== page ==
Policyholders may not be aware that their property insurance policy contains an appraisal provision. Insurance companies sometimes use these appraisal provisions to delay the claims process, increase costs for policyholders, or prevent the policyholder from filing lawsuits against them.
Some form of an appraisal provision is in almost every property insurance policy sold in Texas and throughout the country. The provision is supposed to serve as an alternative dispute resolution process. The typical appraisal provision provides that if the parties cannot agree on adequate compensation for a loss covered under the policy, either party can demand appraisal. The policyholder and insurer each hire an appraiser to attempt to reach an agreement on the amount of the loss. If they can’t, an umpire is brought in to resolve the dispute. The umpire must reach an agreement with one of the appraisers in order to have a binding appraisal award. The policyholder has to pay for their own appraiser and share the cost of the umpire. Unfortunately, some insurance companies abuse this process.
Pearson Legal recently represented a commercial policyholder, TopDog Properties, that was facing a dispute with its insurer. In 2013, TopDog’s apartment complex was damaged by wind and hail. Upon inspection, the insurance company, GuideOne, determined that the loss fell below TopDog’s deductible and denied the claim. Believing that the roofs needed to be replaced because of the hail, TopDog attempted to invoke the appraisal provision to resolve the dispute. Guide One refused, arguing that only they could invoke the appraisal provision. TopDog was forced to file suit against GuideOne.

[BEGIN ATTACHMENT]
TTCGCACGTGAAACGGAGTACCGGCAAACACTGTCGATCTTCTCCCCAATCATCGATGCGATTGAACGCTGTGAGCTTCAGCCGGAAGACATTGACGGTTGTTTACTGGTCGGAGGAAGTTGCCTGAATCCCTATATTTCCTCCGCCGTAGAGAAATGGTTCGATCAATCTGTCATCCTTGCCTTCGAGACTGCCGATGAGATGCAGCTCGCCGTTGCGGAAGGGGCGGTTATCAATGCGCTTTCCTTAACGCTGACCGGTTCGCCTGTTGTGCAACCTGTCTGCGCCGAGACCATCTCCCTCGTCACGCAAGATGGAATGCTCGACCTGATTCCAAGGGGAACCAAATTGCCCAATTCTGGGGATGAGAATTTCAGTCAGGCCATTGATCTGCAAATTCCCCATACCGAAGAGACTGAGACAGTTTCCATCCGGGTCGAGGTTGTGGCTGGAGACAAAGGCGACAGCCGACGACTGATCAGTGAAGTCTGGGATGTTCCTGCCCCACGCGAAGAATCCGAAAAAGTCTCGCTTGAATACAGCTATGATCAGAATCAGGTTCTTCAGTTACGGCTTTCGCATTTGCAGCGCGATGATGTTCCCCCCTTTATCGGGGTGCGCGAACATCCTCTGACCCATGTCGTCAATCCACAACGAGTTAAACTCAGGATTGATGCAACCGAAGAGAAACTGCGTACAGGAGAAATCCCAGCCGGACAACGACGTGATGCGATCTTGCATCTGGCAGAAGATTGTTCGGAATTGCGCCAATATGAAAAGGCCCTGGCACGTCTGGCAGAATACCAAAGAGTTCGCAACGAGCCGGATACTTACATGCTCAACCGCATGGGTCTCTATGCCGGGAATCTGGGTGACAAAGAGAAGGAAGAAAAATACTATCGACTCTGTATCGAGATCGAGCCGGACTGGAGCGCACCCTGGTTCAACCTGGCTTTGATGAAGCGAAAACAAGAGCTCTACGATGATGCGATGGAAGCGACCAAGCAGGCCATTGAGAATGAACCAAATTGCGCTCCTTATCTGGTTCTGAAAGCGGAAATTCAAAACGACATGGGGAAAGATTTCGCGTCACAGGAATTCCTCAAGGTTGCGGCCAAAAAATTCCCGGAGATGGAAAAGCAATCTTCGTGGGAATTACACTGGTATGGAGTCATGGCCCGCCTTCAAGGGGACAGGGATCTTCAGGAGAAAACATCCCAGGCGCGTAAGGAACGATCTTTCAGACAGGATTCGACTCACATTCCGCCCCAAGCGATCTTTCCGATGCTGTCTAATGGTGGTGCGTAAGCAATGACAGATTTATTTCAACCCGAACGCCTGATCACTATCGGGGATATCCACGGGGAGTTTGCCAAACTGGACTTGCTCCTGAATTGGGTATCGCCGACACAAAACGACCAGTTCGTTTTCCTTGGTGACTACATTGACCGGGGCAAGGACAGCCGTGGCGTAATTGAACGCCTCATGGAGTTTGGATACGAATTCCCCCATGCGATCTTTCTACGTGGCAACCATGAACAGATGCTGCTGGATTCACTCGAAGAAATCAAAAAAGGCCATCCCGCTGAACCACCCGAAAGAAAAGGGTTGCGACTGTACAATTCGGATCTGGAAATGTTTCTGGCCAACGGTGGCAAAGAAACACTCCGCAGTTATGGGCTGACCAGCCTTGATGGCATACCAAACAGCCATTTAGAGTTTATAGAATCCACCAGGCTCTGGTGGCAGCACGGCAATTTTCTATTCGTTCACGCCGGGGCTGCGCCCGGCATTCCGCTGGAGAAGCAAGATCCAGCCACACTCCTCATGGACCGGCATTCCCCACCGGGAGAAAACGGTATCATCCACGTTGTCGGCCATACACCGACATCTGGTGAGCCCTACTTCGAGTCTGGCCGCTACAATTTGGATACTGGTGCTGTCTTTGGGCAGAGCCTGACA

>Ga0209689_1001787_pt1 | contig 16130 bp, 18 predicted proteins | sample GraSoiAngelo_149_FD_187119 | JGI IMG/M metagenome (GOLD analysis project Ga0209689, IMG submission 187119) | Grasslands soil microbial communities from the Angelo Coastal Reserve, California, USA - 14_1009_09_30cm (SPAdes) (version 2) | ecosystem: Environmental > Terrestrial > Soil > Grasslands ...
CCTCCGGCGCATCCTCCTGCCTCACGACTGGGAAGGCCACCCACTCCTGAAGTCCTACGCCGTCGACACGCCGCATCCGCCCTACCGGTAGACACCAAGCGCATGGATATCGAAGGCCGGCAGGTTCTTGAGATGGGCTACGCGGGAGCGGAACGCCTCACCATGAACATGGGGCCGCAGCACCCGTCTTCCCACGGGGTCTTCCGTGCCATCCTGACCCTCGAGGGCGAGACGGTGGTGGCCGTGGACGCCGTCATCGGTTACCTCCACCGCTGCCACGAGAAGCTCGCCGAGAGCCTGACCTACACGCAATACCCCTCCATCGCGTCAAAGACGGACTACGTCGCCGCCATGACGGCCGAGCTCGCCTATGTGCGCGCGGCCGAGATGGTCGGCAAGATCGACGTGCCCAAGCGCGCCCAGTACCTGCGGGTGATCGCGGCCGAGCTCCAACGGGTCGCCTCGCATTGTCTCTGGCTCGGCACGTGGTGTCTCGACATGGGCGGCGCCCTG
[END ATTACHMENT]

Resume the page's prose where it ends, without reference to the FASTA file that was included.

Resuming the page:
Surprisingly, eight months after the suit was filed, GuideOne demanded appraisal. The two appraisers agreed that the hail damage was obvious, the roofs needed to be replaced and awarded TopDog $168,808. GuideOne paid the award but then moved to dismiss the case claiming that TopDog was not entitled to attorney’s fees and other damages because they had paid the appraisal award. The fight made it all the way to the Texas Supreme Court.
The Supreme Court of Texas relied on two cases they had recently decided in ruling in TopDog’s favor. The Supreme Court of Texas ruled that the trial court should consider TopDog’s claims for other damages, attorney’s fees and a penalty against GuideOne based on the favorable appraisal award. After the case was remanded to the trial court, the parties reached a confidential settlement.
Matthew Pearson, one of TopDog’s attorneys, said, “The TopDog decision is a win for all Texas policyholders. When policyholders receive an appraisal award, they should have the right to received additional compensation from an insurance company that wrongfully denied or underpaid a claim.”
Pearson Legal, P.C. represents property owners on contingency in insurance recovery and construction defects litigation, as well as commercial litigation, throughout Texas, and the country. The firm represents commercial property owners, school districts and other public and private entities. According to Texas Lawyer, Matthew R. Pearson is responsible for some of the largest insurance verdicts in the State of Texas in recent years.